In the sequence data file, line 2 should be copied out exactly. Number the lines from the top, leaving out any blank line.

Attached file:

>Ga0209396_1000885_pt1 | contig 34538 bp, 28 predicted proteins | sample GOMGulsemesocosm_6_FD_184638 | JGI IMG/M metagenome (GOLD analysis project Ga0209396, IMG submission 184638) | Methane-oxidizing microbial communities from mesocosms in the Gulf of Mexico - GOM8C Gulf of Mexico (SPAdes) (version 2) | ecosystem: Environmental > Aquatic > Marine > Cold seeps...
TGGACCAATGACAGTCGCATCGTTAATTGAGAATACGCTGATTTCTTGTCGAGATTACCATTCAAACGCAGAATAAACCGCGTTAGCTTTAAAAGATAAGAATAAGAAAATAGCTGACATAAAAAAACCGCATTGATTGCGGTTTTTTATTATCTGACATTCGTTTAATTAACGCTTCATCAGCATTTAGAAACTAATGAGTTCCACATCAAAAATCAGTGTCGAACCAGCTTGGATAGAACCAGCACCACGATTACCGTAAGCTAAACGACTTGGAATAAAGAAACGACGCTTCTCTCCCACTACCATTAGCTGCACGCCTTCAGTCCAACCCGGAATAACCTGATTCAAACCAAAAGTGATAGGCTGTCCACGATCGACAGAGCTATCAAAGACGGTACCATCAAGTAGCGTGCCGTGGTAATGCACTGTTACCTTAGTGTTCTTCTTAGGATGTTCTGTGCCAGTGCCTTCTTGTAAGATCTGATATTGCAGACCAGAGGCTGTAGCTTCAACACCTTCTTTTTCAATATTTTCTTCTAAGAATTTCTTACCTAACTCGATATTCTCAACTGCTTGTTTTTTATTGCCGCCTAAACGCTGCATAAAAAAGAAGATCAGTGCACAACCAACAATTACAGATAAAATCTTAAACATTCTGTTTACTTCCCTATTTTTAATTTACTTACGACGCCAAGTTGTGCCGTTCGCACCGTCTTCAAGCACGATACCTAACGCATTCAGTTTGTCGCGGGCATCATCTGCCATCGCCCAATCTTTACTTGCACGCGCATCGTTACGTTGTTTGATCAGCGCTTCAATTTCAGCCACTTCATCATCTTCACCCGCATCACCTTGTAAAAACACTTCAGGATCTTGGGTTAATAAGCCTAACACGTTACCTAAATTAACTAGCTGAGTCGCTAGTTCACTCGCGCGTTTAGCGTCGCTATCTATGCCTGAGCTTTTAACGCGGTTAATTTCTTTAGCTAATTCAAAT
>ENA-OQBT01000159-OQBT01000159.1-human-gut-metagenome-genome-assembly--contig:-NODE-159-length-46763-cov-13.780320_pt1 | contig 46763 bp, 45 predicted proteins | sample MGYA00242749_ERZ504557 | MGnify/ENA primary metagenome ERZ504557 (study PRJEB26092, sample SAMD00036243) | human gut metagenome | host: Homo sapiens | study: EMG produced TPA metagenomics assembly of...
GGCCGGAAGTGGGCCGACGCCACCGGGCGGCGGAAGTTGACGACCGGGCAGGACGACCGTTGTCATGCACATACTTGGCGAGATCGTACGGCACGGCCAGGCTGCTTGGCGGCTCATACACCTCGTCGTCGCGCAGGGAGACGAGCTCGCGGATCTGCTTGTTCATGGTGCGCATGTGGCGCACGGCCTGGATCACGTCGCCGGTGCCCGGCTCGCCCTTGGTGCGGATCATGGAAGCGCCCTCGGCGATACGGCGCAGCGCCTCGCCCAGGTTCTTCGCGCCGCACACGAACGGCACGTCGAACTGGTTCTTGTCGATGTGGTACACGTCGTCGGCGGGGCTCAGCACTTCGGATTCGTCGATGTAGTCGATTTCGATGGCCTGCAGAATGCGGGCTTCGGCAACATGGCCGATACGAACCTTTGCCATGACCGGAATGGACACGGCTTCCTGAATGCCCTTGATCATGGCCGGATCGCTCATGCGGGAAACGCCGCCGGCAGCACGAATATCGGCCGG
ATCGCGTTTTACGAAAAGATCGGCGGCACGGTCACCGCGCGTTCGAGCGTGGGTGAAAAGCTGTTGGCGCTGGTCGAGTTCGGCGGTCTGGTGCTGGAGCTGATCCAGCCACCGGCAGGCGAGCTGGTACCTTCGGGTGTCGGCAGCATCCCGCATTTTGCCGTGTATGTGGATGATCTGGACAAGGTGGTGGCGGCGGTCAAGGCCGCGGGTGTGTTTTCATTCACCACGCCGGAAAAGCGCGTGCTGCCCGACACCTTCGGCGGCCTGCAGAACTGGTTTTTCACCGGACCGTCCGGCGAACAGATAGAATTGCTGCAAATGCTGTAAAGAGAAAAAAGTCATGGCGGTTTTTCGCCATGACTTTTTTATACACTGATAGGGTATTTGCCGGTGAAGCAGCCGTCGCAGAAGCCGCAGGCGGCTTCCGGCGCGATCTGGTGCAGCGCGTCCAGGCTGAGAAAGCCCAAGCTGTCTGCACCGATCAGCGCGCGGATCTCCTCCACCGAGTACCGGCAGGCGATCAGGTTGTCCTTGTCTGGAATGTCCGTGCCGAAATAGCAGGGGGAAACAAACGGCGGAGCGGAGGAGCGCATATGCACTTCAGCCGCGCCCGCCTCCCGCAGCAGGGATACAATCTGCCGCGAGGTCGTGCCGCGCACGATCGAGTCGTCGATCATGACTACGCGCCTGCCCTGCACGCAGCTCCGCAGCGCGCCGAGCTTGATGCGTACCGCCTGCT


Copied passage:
TGGACCAATGACAGTCGCATCGTTAATTGAGAATACGCTGATTTCTTGTCGAGATTACCATTCAAACGCAGAATAAACCGCGTTAGCTTTAAAAGATAAGAATAAGAAAATAGCTGACATAAAAAAACCGCATTGATTGCGGTTTTTTATTATCTGACATTCGTTTAATTAACGCTTCATCAGCATTTAGAAACTAATGAGTTCCACATCAAAAATCAGTGTCGAACCAGCTTGGATAGAACCAGCACCACGATTACCGTAAGCTAAACGACTTGGAATAAAGAAACGACGCTTCTCTCCCACTACCATTAGCTGCACGCCTTCAGTCCAACCCGGAATAACCTGATTCAAACCAAAAGTGATAGGCTGTCCACGATCGACAGAGCTATCAAAGACGGTACCATCAAGTAGCGTGCCGTGGTAATGCACTGTTACCTTAGTGTTCTTCTTAGGATGTTCTGTGCCAGTGCCTTCTTGTAAGATCTGATATTGCAGACCAGAGGCTGTAGCTTCAACACCTTCTTTTTCAATATTTTCTTCTAAGAATTTCTTACCTAACTCGATATTCTCAACTGCTTGTTTTTTATTGCCGCCTAAACGCTGCATAAAAAAGAAGATCAGTGCACAACCAACAATTACAGATAAAATCTTAAACATTCTGTTTACTTCCCTATTTTTAATTTACTTACGACGCCAAGTTGTGCCGTTCGCACCGTCTTCAAGCACGATACCTAACGCATTCAGTTTGTCGCGGGCATCATCTGCCATCGCCCAATCTTTACTTGCACGCGCATCGTTACGTTGTTTGATCAGCGCTTCAATTTCAGCCACTTCATCATCTTCACCCGCATCACCTTGTAAAAACACTTCAGGATCTTGGGTTAATAAGCCTAACACGTTACCTAAATTAACTAGCTGAGTCGCTAGTTCACTCGCGCGTTTAGCGTCGCTATCTATGCCTGAGCTTTTAACGCGGTTAATTTCTTTAGCTAATTCAAAT